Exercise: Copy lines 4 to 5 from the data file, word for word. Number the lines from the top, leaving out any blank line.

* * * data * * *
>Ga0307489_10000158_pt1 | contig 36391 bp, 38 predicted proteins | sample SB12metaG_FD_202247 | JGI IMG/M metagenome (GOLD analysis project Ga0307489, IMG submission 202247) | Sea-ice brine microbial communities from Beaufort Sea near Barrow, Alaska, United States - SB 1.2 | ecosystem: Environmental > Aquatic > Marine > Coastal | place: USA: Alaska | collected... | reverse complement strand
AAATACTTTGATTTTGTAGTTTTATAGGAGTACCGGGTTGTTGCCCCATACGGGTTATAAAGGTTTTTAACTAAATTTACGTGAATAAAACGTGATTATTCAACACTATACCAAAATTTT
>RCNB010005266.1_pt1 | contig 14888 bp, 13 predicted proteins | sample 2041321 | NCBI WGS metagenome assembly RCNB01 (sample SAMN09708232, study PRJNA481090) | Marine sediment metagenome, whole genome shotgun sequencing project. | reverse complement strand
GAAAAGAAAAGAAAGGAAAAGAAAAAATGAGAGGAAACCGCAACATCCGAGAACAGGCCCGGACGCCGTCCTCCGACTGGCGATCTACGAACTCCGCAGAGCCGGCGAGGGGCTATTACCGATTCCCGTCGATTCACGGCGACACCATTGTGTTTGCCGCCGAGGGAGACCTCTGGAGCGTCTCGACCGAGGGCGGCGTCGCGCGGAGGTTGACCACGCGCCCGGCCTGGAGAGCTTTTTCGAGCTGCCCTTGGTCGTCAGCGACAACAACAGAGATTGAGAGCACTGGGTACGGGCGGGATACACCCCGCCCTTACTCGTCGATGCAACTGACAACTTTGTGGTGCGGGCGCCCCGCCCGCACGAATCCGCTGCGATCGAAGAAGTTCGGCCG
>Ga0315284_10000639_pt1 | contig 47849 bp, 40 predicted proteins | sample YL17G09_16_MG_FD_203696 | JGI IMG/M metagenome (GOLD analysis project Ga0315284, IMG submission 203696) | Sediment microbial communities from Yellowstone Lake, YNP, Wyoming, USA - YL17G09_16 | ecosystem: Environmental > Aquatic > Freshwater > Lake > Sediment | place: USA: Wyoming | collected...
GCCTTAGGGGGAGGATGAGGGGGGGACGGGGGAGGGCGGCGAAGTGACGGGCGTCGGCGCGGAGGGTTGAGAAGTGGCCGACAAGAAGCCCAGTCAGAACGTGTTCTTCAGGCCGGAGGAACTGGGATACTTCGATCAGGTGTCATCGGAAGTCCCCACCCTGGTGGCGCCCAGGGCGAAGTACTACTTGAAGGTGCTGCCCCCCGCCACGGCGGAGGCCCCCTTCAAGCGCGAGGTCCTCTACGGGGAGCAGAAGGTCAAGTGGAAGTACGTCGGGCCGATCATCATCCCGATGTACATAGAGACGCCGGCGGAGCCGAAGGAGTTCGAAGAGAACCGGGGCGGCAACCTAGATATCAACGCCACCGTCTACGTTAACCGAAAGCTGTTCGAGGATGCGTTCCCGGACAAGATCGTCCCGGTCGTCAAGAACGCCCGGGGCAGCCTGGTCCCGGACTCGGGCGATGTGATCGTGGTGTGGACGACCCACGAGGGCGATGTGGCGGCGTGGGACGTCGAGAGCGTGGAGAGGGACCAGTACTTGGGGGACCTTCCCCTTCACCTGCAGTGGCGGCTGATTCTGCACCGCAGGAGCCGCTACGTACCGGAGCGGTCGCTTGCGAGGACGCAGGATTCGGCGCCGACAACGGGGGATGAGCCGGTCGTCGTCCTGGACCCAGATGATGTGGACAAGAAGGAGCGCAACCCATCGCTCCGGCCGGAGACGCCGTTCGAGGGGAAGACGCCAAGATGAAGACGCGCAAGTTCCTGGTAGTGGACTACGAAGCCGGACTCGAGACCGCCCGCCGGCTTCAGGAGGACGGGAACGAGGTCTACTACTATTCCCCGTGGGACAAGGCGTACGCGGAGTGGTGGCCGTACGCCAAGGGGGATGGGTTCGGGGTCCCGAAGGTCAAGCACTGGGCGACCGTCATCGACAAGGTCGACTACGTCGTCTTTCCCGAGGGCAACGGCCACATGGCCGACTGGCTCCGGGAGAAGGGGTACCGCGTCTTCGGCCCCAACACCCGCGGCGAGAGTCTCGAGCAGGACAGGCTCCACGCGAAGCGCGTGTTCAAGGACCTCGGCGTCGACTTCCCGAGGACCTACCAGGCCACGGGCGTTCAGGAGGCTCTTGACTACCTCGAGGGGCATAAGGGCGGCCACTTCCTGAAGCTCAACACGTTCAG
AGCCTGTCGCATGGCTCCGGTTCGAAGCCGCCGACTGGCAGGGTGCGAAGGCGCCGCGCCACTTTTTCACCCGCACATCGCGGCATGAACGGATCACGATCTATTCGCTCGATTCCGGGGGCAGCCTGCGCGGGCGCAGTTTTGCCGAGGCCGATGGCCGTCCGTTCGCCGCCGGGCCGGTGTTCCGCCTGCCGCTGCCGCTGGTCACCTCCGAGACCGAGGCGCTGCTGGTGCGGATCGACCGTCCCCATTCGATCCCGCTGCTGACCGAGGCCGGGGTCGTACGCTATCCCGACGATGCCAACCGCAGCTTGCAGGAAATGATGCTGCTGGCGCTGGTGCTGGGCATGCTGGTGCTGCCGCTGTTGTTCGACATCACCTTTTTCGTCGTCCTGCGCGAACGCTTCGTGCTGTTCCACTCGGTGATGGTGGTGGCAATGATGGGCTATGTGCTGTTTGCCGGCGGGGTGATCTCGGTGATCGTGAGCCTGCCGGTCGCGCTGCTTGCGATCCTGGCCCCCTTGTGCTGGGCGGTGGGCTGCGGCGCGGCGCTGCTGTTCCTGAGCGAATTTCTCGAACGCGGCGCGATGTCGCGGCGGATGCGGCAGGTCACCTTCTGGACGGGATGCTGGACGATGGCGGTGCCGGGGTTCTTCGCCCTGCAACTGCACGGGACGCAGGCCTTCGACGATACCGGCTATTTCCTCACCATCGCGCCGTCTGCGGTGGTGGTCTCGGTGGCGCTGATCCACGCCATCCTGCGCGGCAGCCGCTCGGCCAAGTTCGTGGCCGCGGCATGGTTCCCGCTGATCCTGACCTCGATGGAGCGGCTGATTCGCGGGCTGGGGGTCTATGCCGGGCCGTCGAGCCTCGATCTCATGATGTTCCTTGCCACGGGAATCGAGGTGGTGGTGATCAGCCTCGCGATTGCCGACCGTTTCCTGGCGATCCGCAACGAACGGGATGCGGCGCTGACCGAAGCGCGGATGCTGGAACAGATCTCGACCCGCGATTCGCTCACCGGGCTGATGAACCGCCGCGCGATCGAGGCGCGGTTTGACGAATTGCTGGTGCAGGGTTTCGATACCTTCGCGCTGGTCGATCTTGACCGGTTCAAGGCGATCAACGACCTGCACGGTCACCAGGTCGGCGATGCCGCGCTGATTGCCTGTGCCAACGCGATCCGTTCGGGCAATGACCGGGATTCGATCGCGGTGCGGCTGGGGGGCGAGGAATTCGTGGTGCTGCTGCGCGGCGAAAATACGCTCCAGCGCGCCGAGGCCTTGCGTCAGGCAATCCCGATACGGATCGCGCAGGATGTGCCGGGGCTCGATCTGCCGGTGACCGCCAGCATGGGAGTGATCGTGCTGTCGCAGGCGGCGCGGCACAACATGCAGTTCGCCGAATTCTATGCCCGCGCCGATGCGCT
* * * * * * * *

GAAAAGAAAAGAAAGGAAAAGAAAAAATGAGAGGAAACCGCAACATCCGAGAACAGGCCCGGACGCCGTCCTCCGACTGGCGATCTACGAACTCCGCAGAGCCGGCGAGGGGCTATTACCGATTCCCGTCGATTCACGGCGACACCATTGTGTTTGCCGCCGAGGGAGACCTCTGGAGCGTCTCGACCGAGGGCGGCGTCGCGCGGAGGTTGACCACGCGCCCGGCCTGGAGAGCTTTTTCGAGCTGCCCTTGGTCGTCAGCGACAACAACAGAGATTGAGAGCACTGGGTACGGGCGGGATACACCCCGCCCTTACTCGTCGATGCAACTGACAACTTTGTGGTGCGGGCGCCCCGCCCGCACGAATCCGCTGCGATCGAAGAAGTTCGGCCG
>Ga0315284_10000639_pt1 | contig 47849 bp, 40 predicted proteins | sample YL17G09_16_MG_FD_203696 | JGI IMG/M metagenome (GOLD analysis project Ga0315284, IMG submission 203696) | Sediment microbial communities from Yellowstone Lake, YNP, Wyoming, USA - YL17G09_16 | ecosystem: Environmental > Aquatic > Freshwater > Lake > Sediment | place: USA: Wyoming | collected...